‘June Zero’ Review: Jake Paltrow’s Frustratingly Split-Focus Hebrew-Language Eichmann Execution Drama

‘June Zero’ Review: Jake Paltrow’s Frustratingly Split-Focus Hebrew-Language Eichmann Execution Drama


However many books and movies take it as their subject, a historical travesty on the incomprehensible scale of the Holocaust must always contain within it an uncountable number of untold stories. Given this wealth of untapped dramatic potential, it’s all the more perplexing that American director Jake Paltrow should choose to refer to his family’s Jewish heritage (the Paltrows have Belarusian and Polish Jewish ancestry) with “June Zero,” a polished, well-performed but thinly stretched attempt to communicate the seismic impact of Adolf Eichmann’s 1962 execution on Israeli society. Though it occasionally brushes up against intricate ideas about memory and memorialization — who gets to be commemorated, who must not, and the genesis of the ‘never forget’ ethos — “June Zero” itself leaves a quickly fading impression.

The film’s status as an Israeli prestige project is signalled by the involvement of the Israeli Ministry For Culture and Sport and The Conference on Jewish Material Claims Against Germany, among other institutions whose logos unfurl before the opening credits like a particularly long Powerpoint presentation. This suggests the film’s chief future purpose may be as an educational tool for generations at an increasing remove from this foundational episode in the nation’s evolution. Its earnest intentions are not in question. Instead, the issue is one of focus, with Paltrow, who co-wrote the Hebrew-language screenplay with Israeli writer-director Tom Shoval, electing to split the film’s attention unequally three ways.

The storyline following Haim (Yoav Levi), Eichmann’s guard during his trial, sentencing and, finally, his unheralded hanging (on a day designated “June Zero” by a local tabloid to avoid the possibility of it becoming a notable anniversary) is rife with illuminating detail. Scrupulously polite and correct in his dealings with Eichmann (whom we only ever glimpse partially, in one of the film’s best-achieved formal flourishes), the Moroccan Haim is mostly tasked with ensuring that none of the few people who have contact with his prisoner has a direct connection to the Holocaust: It is his job to maintain vigilance against vigilantism. When a new barber arrives to give Eichmann his final haircut, Haim insists on vetting every snip of the scissors — a tense scene only undercut by the unnecessary added twist of a possible concussion from a recent car accident causing Haim to hallucinate perils where none exist.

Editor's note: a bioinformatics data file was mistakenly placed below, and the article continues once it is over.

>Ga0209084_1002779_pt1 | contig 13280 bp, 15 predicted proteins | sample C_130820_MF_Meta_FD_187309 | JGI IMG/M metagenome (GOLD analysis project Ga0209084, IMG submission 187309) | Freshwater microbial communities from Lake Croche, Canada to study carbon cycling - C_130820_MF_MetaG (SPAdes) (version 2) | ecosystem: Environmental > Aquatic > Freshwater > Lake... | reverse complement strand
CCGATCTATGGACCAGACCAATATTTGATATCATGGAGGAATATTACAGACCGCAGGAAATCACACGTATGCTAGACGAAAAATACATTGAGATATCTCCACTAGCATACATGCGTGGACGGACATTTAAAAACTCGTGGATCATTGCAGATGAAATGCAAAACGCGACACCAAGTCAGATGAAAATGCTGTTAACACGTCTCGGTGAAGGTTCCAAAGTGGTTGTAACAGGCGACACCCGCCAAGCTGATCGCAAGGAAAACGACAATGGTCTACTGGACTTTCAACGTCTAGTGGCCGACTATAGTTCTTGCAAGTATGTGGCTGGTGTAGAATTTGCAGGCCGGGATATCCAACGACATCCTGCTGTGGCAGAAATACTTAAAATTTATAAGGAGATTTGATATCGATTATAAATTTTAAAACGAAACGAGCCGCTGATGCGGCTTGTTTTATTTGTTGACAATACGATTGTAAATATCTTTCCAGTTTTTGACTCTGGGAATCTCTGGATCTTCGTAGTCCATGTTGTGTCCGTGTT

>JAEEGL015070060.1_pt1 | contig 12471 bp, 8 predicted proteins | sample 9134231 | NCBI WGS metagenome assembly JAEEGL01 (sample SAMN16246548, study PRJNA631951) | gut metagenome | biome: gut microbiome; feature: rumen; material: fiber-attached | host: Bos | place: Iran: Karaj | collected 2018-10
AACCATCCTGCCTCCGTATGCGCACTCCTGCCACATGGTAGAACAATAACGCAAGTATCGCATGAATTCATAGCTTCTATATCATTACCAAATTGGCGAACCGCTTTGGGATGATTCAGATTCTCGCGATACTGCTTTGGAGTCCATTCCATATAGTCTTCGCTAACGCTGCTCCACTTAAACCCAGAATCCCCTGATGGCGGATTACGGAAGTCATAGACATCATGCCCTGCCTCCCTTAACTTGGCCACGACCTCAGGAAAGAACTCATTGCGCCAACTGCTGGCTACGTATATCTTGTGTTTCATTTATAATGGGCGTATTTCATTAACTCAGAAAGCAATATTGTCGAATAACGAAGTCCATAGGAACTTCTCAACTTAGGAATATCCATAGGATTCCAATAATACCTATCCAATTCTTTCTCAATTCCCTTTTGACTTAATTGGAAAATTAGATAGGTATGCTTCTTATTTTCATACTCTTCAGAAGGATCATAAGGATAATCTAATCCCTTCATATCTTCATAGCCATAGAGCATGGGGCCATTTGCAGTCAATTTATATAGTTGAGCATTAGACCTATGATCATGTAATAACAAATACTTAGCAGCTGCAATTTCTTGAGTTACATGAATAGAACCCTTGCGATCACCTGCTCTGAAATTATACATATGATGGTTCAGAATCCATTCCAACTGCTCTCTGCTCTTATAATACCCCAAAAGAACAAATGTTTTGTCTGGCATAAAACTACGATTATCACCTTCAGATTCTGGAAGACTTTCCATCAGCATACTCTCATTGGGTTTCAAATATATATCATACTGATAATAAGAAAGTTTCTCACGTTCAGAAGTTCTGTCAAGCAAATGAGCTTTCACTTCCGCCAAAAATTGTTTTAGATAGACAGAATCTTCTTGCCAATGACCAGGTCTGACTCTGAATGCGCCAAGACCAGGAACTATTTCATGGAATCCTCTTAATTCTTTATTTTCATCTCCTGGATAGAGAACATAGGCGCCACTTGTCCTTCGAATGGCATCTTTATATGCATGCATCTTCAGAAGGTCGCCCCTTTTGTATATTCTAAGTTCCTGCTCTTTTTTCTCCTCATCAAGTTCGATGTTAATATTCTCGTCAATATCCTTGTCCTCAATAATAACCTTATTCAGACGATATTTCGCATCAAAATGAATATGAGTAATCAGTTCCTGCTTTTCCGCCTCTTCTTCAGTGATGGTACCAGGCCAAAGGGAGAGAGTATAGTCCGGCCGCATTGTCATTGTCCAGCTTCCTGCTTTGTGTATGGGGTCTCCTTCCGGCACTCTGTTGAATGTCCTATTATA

Then there’s Micha (a soulful Tom Hagy), an investigator for the prosecution in Eichmann’s trial, whose incongruous, almost self-contained storyline is the only section of the film not set in Israel. Micha is part of a delegation to Poland, where he visits the ghetto in which he experienced torture and humiliation prior to being shipped to a camp. (These scenes were actually shot in Ukraine, which gives them an unforeseen sad relevance.) The conversations he has here, with the attractive, somewhat combative representative of the Israeli commission (Joy Rieger) are didactic but fascinating, touching on thorny issues, such as when it is that Holocaust memorialization crosses the line into mere tourism, and just how much the survivors of Nazi atrocity owe it to history to relitigate their trauma over and over again. “Must ‘never forget’ become ‘only remember’?” the Israeli rep asks him, and Micha’s eloquent, agonized response, beautifully delivered by Hagy, is a small essay in Holocaust historiography all by itself.

But neither of these two men is the main character in “June Zero,” which instead is framed and given its forward momentum by 13-year-old rapscallion David (engaging newcomer Noam Ovadia), a Libyan immigrant who, partly as punishment for bad behavior at school, is sent to work at a factory that manufactures industrial ovens for bakeries. When his vaguely gangsterish boss gets the commission from Haim to build the one-off crematorium that will be used to dispose of Eichmann’s body (cremation is forbidden in Jewish tradition, so no such devices exist in the country), David proves an endlessly resourceful and useful asset to the project. Again, there are nicely observed details here, from David’s touchy truculence in the face of anti-Arab racism, to the horrible irony of Jewish factory workers building an oven to the same spec as the German death camp crematoria.

But although DP Yaron Scharf’s warmly saturated 16mm photography gives a rich, antique texture to the visuals across all three storylines, it simply can’t be ignored that the capers and mini-heists of David’s arc lack the gravity of Haim’s or Micha’s narratives, and his connection to Eichmann’s execution is tangential at best. In their different ways, both Haim and Micha can be seen as contending with the central paradox of the whole Eichmann trial phenomenon — one most famously summed up by Hannah Arendt when she coined the phrase “the banality of evil.” Both men have to work out how to live their ordinary, everyday lives in close proximity to inconceivably colossal cruelty. Haim has to keep this reviled man alive and healthy in order that he might be killed in accordance with the law. Micha must decide if the work of commemorating those who lost their lives to the barbarism of men like Eichmann is worth the sacrifice of the rest of his.

But framing such weighty and provocative ideas within David’s story is a strange misstep. When this occasionally insightful movie ends with an epilogue about, of all things, an argument over Wikipedia attribution, it cannot but feel trivial compared to the momentous nature of this extraordinary moment in history, relegating “June Zero,” at best, to the status of a footnote.

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